Hefajat-e Islam did not need to take to the streets in the last four years following its biggest show of strength in the capital on May 5, 2013 as the Islamist group got much of whatever it wanted through negotiations, mostly away from the public eye.
The Qawmi madrasa-based organisation also did not need to turn itself into a political party. At least seven members of its high command already lead different Islamist political parties and they have been playing a key role in running the group since its inception in 2009.
Hefajat leaders reject the speculation that it might emerge as an alternative to Jamaat-e-Islam and as a pro-BNP Islamist party to contest the next general elections.
However, the organisation's activities have spread countrywide in the last eight years and its committees have been formed in some 115 upazilas in the last two months, according to Maulana Zafrullah Khan, its joint secretary.
Ashraf Ali Nizampuri, another central leader of Hefajat, says that after the May 5 Shapla Chattar incident, they started paying attention to strengthening the organisational capacity across the country.
The formation of committees in rest of the upazilas will begin after Ramadan, said Nizampuri, one of the Hefajat leaders who talked to The Daily Star over the last few days about the group's organisational activities, demands and future plans.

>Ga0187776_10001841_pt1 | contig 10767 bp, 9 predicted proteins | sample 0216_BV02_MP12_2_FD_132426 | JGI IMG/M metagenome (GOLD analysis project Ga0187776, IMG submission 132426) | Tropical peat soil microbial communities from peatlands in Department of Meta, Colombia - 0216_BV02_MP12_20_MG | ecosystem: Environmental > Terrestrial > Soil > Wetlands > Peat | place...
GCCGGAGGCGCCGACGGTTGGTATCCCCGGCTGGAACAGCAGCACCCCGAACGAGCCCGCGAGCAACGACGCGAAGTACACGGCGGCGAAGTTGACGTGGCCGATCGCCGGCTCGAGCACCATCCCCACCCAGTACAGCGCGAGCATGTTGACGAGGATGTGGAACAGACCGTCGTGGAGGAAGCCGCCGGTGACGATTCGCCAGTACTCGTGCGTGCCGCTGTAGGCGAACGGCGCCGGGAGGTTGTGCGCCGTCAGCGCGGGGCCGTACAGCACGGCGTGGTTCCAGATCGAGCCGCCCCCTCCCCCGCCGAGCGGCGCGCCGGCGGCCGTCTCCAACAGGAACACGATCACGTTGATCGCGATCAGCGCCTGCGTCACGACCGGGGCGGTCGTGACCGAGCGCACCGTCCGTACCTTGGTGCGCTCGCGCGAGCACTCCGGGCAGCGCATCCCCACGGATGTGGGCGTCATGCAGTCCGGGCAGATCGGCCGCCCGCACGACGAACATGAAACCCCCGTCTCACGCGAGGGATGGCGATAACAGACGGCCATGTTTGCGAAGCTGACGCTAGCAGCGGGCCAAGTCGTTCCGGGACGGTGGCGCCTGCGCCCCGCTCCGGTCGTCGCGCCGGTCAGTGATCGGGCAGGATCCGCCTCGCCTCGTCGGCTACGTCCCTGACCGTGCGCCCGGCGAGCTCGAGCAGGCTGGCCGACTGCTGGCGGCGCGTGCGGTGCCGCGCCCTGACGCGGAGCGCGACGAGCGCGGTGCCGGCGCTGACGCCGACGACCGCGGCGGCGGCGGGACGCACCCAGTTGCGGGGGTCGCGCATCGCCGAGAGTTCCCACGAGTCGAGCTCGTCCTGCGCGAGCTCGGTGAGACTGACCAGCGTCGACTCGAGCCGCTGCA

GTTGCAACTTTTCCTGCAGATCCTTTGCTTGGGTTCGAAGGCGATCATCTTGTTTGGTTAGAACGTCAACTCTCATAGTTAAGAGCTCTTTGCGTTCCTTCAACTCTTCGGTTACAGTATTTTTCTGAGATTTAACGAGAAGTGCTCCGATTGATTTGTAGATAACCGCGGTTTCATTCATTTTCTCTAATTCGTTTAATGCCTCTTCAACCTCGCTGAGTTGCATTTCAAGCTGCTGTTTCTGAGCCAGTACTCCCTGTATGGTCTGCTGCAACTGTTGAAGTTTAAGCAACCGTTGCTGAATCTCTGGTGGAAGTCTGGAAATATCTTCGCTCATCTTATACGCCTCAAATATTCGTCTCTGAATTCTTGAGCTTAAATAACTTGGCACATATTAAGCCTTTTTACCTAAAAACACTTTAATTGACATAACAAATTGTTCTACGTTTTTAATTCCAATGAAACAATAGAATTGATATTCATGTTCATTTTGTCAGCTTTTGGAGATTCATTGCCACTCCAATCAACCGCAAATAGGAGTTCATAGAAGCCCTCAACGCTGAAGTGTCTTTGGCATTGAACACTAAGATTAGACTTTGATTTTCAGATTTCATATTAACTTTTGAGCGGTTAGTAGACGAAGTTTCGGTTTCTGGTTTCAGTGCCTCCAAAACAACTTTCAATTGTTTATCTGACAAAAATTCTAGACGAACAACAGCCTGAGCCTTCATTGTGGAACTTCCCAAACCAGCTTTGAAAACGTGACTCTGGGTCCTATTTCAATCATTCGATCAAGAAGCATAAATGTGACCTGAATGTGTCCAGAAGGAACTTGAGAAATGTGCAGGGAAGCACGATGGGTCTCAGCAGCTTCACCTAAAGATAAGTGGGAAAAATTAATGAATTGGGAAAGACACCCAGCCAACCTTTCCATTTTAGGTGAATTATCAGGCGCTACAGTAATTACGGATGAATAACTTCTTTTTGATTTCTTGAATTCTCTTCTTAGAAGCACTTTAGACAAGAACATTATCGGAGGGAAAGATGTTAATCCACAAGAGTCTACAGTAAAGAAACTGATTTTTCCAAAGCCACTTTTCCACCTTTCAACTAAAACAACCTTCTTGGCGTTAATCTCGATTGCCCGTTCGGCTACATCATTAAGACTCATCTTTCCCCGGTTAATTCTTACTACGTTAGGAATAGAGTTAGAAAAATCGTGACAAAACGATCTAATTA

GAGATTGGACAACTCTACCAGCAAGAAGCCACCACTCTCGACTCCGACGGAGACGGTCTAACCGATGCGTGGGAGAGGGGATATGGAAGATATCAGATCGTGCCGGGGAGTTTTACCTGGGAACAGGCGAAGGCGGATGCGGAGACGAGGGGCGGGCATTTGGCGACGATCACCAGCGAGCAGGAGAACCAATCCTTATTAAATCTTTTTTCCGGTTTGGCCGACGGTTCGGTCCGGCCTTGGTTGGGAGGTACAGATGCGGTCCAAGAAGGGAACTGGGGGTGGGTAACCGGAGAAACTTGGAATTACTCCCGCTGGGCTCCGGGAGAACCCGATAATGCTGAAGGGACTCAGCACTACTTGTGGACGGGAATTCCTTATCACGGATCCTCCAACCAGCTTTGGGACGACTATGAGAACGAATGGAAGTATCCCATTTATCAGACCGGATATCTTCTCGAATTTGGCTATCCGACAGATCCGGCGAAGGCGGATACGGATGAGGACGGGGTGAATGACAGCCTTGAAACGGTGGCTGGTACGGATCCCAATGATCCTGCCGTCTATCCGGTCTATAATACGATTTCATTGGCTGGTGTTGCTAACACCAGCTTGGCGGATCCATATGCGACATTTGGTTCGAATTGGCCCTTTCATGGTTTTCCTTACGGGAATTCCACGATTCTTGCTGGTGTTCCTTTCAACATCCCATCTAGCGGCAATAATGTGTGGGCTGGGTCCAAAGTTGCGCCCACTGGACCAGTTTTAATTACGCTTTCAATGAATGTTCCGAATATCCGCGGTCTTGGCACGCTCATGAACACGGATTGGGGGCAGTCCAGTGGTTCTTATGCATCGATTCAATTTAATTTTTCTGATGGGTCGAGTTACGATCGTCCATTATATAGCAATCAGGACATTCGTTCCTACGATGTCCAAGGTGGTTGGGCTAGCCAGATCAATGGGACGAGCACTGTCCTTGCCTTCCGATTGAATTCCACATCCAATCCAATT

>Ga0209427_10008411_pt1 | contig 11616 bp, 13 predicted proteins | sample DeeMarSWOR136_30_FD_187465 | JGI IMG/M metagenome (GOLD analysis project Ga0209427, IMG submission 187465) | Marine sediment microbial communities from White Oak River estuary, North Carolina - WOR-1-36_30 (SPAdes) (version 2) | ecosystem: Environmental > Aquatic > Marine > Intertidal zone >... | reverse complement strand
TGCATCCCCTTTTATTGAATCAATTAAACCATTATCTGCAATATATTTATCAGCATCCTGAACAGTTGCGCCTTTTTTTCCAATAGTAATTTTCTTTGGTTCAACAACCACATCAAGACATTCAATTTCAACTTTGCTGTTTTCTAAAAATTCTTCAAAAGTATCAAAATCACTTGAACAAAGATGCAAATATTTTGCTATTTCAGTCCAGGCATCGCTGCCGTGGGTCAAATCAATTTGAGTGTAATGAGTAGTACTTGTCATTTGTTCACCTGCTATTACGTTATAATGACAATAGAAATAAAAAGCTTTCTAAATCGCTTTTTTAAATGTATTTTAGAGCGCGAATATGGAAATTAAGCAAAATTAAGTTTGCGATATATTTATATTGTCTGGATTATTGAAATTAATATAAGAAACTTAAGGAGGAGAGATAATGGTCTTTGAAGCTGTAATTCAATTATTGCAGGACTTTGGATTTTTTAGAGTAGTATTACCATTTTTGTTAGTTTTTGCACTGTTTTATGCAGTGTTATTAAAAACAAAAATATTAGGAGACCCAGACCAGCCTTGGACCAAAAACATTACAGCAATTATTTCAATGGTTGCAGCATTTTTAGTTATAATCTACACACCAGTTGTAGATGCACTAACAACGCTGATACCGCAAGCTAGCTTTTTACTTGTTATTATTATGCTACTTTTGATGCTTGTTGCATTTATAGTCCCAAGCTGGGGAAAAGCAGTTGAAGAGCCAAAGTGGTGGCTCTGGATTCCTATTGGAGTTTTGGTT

This year, major changes in school textbooks done reportedly in line with Hefajat's demands and recognition of Qawmi madrasa's higher education are two big achievements of the group.
Prime Minister Sheikh Hasina's recent support to Hefajat's demand for removal of the statue of justice from the Supreme Court premises and the government's shelving of plans to reform Qawmi madrasa education also made the group happy.
Besides, the cases filed against Hefajat men in connection of Shapla Chattar violence in 2013 remain stalled. Hefajat leaders say they don't worry about the cases as they have an “understanding” with the government.
Ashraf Ali Nizampuri claimed that the government had to compromise with them because of their “strong position”.
“We have reached such a position that we can put pressure on the government to meet our demands,” he said.
In the last four years, Hefajat remained almost silent over their 13-point demand. According to some of its central leaders, the government has convinced them to refrain from taking to the streets pressing for those demands.
Hefajat also no longer speaks against the government for what they said was “brutal action against their activists” on the night of May 5, 2013.
It earlier even claimed that the government had carried out "genocide by killing thousands of its men on May 5 and in the early hours of May 6”.
HATHAZARI TO MOTIJHEEL